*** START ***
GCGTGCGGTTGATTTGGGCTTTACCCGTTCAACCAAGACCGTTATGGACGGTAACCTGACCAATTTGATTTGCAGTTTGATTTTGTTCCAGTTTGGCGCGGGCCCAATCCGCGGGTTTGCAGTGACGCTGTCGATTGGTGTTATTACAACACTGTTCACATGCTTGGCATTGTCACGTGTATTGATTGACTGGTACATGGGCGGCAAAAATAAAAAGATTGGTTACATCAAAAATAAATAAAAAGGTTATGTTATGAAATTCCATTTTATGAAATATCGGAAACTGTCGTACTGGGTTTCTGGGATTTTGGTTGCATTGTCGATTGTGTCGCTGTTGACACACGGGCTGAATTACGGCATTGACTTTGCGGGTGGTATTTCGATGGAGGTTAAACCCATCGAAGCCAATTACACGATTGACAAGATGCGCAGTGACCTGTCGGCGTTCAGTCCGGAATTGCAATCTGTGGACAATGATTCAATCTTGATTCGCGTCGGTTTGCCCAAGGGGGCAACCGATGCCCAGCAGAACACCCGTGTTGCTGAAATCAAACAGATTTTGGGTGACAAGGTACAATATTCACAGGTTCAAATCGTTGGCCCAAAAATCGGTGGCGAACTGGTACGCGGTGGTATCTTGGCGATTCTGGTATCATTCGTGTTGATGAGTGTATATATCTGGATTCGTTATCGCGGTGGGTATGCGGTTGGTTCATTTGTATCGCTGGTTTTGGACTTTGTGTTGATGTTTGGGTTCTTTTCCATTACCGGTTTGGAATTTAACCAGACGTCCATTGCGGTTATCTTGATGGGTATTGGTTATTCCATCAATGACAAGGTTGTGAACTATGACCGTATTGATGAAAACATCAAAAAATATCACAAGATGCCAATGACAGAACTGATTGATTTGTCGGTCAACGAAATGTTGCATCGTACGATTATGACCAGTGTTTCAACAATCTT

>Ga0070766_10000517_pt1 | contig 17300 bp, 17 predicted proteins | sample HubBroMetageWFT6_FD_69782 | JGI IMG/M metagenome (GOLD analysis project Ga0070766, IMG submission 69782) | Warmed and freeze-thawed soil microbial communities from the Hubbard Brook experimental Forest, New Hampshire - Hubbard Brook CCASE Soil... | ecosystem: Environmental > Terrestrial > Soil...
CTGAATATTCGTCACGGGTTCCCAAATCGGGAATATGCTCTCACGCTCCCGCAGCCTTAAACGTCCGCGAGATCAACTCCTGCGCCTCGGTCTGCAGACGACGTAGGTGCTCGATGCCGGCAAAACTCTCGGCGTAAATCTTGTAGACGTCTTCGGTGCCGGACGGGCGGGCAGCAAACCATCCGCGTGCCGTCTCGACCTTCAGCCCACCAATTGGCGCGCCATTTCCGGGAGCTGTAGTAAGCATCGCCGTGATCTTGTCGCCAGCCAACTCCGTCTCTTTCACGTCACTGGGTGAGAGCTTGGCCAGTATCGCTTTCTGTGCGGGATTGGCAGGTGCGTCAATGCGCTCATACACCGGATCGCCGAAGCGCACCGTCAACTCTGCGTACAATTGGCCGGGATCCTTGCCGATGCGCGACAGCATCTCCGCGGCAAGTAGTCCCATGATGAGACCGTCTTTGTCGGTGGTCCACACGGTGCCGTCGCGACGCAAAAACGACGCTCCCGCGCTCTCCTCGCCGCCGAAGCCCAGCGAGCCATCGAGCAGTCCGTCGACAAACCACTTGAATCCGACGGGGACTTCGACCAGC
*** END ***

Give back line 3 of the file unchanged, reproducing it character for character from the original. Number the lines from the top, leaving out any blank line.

CTGAATATTCGTCACGGGTTCCCAAATCGGGAATATGCTCTCACGCTCCCGCAGCCTTAAACGTCCGCGAGATCAACTCCTGCGCCTCGGTCTGCAGACGACGTAGGTGCTCGATGCCGGCAAAACTCTCGGCGTAAATCTTGTAGACGTCTTCGGTGCCGGACGGGCGGGCAGCAAACCATCCGCGTGCCGTCTCGACCTTCAGCCCACCAATTGGCGCGCCATTTCCGGGAGCTGTAGTAAGCATCGCCGTGATCTTGTCGCCAGCCAACTCCGTCTCTTTCACGTCACTGGGTGAGAGCTTGGCCAGTATCGCTTTCTGTGCGGGATTGGCAGGTGCGTCAATGCGCTCATACACCGGATCGCCGAAGCGCACCGTCAACTCTGCGTACAATTGGCCGGGATCCTTGCCGATGCGCGACAGCATCTCCGCGGCAAGTAGTCCCATGATGAGACCGTCTTTGTCGGTGGTCCACACGGTGCCGTCGCGACGCAAAAACGACGCTCCCGCGCTCTCCTCGCCGCCGAAGCCCAGCGAGCCATCGAGCAGTCCGTCGACAAACCACTTGAATCCGACGGGGACTTCGACCAGC